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Summary:

iTaggit founder, David Altounian wrote on his blog recently of a question that many startup entrepreneurs have to address. It’s on the topic of geography and whether it matters, especially when it comes to funding. Or, as David puts it: Can emerging tech ever achieve “location […]

iTaggit founder, David Altounian wrote on his blog recently of a question that many startup entrepreneurs have to address.

It’s on the topic of geography and whether it matters, especially when it comes to funding. Or, as David puts it: Can emerging tech ever achieve “location independence”?

David’s company is based in Austin, which isn’t exactly a tech backwater, (Yes, he’s ex-Dell). But it’s still a natural, plaguing, question for him. And since, statistically, most startups are outside the hub of Silicon Valley, this also forms our…

Question of the Day
There has been a recurrent question in discussions that I’ve had recently with potential investors, other web executives, and partners: ‘Does an emerging tech company need to be in the Bay Area to have a chance of success?’?


“There are two sides to this issue,” David writes, as he lays out the advantages and disadvantages of being in Silicon Valley. But what are the most practical solutions to the geographically challenged?

Here is David’s list of positives and negatives. But what do you think?


I. Advantages to being in Northern California.

* There is an abundance of funding sources out there and they all seem to prefer to invest in the area.
* There are also a great number of tech companies already established out there so the opportunity for partnerships may be easier due to location.
* Finally, because there is a rich business base in tech there is an incredible amount of services and resources that are competing for mind and dollars of the tech community (note SEO/SEM consulting firms – there are only a few in Texas so they are in high demand. In the Bay Area there are so many that they are fighting for clients).

II. On the other hand…
* There is also a tremendous amount of competition BY the tech firms for technical and marketing employees.
* So wages are high and it appears that turnover may be a challenge there.
* The area also acts as a fairly ’small town’ so secrets are not so easy to keep. (For example, last week I was at a popular Woodside breakfast place and it was very telling to see who was meeting with whom!)

So… what does this mean for us at iTaggit? Well, over the next few months we are going to attempt to build a stronger corporate presence in the bay area while maintaining our base of operations in Austin. We have a fantastic, dynamic workforce and we need to develop the tech infrastructure for Web 2.0, 3.0, 25.0, etc. right here. We believe that we can combine the best of both environments to deliver a better solution for our users and a lower cost of operations for our investors. We’ll see how it goes…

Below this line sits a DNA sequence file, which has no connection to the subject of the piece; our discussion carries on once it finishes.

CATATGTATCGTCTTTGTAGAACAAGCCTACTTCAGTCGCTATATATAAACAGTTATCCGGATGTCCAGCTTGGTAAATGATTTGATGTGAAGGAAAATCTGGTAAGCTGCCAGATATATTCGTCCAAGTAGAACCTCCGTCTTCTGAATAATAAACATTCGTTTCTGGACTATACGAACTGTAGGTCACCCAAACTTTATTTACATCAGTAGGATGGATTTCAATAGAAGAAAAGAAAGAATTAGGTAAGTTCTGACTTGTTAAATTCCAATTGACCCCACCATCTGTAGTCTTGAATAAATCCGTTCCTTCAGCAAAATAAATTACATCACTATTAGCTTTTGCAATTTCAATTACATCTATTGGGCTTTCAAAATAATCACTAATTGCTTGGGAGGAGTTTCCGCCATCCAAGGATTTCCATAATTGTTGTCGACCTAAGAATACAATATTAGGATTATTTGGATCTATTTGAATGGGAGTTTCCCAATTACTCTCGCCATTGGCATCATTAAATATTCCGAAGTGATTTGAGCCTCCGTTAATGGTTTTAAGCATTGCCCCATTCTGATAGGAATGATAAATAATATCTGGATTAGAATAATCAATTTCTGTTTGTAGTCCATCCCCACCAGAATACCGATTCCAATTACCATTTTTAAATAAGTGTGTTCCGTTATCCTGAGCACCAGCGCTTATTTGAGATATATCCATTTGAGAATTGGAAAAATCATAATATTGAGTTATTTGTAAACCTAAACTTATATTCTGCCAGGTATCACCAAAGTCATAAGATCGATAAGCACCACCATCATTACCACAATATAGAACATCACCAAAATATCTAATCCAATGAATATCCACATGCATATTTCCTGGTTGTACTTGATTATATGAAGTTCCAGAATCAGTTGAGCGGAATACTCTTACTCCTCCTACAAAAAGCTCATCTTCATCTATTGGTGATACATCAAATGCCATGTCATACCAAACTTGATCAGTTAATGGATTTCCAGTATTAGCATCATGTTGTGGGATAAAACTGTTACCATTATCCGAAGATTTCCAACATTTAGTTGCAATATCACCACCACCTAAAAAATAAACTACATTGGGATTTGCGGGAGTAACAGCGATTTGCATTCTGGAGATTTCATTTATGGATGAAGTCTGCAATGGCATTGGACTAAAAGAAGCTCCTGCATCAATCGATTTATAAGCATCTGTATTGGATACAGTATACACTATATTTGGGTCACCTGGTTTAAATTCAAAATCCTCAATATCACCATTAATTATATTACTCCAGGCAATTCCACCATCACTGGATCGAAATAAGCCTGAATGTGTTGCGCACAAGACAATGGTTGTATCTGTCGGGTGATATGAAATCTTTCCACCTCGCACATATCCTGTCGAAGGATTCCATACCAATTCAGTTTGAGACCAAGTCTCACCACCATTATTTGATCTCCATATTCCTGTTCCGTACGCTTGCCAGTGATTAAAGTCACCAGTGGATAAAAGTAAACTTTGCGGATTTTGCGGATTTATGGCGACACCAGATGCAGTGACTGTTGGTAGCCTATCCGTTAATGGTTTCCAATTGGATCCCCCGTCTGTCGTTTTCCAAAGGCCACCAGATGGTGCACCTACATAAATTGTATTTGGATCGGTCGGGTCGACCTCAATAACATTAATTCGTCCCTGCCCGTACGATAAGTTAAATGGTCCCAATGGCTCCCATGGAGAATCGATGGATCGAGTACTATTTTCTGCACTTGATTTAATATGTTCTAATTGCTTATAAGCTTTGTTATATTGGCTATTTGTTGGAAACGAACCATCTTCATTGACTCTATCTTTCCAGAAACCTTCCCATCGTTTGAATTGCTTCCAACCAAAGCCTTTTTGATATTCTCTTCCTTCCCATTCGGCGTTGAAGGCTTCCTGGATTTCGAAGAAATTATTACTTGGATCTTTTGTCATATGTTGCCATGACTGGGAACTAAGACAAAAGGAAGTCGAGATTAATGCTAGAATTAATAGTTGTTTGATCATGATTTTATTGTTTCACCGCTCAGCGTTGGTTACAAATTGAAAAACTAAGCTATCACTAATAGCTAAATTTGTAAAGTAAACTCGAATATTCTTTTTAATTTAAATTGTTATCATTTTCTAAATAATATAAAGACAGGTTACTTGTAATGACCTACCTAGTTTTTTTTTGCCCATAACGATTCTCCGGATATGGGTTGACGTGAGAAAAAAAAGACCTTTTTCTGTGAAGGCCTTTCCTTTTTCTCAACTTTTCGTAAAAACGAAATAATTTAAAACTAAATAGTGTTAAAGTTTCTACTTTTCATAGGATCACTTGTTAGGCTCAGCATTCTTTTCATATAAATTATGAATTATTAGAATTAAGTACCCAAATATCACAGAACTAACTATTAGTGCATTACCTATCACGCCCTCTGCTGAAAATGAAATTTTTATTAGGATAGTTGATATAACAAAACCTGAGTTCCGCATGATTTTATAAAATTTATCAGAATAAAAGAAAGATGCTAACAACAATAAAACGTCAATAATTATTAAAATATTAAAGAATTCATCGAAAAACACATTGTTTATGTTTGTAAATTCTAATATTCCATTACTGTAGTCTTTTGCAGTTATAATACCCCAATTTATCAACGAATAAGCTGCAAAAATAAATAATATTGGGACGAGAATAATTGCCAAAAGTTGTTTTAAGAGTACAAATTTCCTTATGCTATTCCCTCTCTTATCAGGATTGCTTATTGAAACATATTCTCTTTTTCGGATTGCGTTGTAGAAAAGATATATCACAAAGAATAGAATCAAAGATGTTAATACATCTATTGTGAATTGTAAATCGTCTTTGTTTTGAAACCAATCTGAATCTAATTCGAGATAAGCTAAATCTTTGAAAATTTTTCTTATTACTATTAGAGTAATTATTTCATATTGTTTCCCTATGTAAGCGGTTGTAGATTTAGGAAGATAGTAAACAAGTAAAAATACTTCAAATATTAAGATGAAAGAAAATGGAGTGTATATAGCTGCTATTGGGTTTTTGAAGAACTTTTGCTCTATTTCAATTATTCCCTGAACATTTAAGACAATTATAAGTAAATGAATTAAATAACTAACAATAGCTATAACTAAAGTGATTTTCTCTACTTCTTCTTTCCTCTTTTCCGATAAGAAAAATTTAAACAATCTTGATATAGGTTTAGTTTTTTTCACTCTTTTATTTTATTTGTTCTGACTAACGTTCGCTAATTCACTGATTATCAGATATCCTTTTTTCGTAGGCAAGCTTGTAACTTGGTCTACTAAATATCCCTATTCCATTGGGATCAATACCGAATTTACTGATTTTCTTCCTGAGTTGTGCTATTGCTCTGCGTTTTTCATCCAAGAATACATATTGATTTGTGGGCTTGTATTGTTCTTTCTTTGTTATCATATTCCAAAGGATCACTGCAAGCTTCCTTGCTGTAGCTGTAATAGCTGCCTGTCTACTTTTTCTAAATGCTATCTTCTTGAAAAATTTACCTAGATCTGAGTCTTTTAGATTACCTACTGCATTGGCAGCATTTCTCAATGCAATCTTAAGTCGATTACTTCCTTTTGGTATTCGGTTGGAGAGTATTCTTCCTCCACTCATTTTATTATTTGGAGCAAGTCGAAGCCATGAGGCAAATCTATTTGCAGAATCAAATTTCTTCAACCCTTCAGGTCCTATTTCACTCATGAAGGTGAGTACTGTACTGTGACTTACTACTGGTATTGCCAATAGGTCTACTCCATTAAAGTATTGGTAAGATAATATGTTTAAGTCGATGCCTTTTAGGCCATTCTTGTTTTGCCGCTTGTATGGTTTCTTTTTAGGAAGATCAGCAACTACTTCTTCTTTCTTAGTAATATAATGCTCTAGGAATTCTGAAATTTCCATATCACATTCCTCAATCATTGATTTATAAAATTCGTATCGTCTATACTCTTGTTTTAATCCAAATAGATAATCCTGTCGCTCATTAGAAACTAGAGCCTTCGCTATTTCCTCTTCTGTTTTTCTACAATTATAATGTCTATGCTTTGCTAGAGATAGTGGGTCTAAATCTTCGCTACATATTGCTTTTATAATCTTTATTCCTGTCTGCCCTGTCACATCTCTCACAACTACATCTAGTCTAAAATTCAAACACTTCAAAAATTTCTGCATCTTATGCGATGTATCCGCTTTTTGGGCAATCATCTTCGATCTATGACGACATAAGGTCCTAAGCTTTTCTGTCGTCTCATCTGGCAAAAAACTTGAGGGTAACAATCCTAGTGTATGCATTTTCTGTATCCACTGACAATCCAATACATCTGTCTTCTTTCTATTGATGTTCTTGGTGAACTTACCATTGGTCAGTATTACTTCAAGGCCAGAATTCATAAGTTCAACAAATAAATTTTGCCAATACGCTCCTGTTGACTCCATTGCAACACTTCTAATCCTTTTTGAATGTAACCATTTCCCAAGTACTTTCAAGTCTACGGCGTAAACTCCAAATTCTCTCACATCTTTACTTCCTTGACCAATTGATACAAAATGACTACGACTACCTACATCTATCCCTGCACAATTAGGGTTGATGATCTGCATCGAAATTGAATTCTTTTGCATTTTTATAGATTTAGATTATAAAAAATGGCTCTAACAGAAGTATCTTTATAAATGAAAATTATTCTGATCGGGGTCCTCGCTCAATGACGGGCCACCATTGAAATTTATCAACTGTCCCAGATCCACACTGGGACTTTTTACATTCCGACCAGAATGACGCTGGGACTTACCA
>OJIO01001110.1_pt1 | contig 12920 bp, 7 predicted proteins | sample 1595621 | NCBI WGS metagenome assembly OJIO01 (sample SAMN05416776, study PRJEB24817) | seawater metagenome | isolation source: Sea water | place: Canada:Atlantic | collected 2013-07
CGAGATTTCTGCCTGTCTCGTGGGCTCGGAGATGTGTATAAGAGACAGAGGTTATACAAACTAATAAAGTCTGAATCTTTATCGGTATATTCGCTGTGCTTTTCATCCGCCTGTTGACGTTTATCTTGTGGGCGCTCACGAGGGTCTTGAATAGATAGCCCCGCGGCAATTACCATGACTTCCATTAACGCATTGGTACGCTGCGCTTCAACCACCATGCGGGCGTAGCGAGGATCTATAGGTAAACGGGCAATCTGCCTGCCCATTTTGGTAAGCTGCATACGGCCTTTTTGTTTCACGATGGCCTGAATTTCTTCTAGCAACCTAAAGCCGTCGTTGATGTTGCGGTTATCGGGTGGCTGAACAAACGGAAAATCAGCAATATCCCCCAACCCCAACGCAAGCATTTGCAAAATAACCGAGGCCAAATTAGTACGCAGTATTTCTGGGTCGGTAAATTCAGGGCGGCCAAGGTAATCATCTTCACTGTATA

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David Altounian is the CEO of iTaggit, a Web 2.0 startup that helps you collect and catalogue stuff that matters most to you. Previously he founded Motion Computing, the leading provider of slate tablet computers for vertical businesses. David has been in the high tech industry for over 20 years working at such companies as Dell, Motorola, Compaq, and Ashton-Tate. Read more from David on his blog. His original post on this topic appeared on his blog under the title: Location Dependence (independence?) for Emerging Tech

  1. Passion, perseverance and hard work are the ingredients to success, not location.

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  2. Being in the Bay Area does not matter. Being in a technology center does.

    btw,
    Austin has lots of venture activity, see Google Maps mashup below:
    http://www.texastechpulse.com/intelligence/map/

    Lots of venture funds:
    http://www.texastechpulse.com/vc.php

    Very recently funded companies in Austin: Nuventix, Element Labs, Astadia, SensorTran, Troux Technologies, OnNetworks, LabNow, Ziliant, BreakingPoint, CoreTrace, FiveRuns, and on and on and on. It’s a great market for technology startups.

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  3. If potential employees prefer, say Google, to your biz, doesn’t that say something important about said biz?

    If you can’t compete with the best, you’re not the best.

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  4. I wouldn’t even hint at Austin being a tech backwater. It’s possible one of the best areas for design and anything else that has to deal with it. SXSW should be a huge indication at that.

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  5. Employing irony guys, we know there is nothing wrong with Austin, which …”isn’t exactly a tech backwater.”

    ;)

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  6. location is bullshit in today’s economy, what you need is experience and talent.

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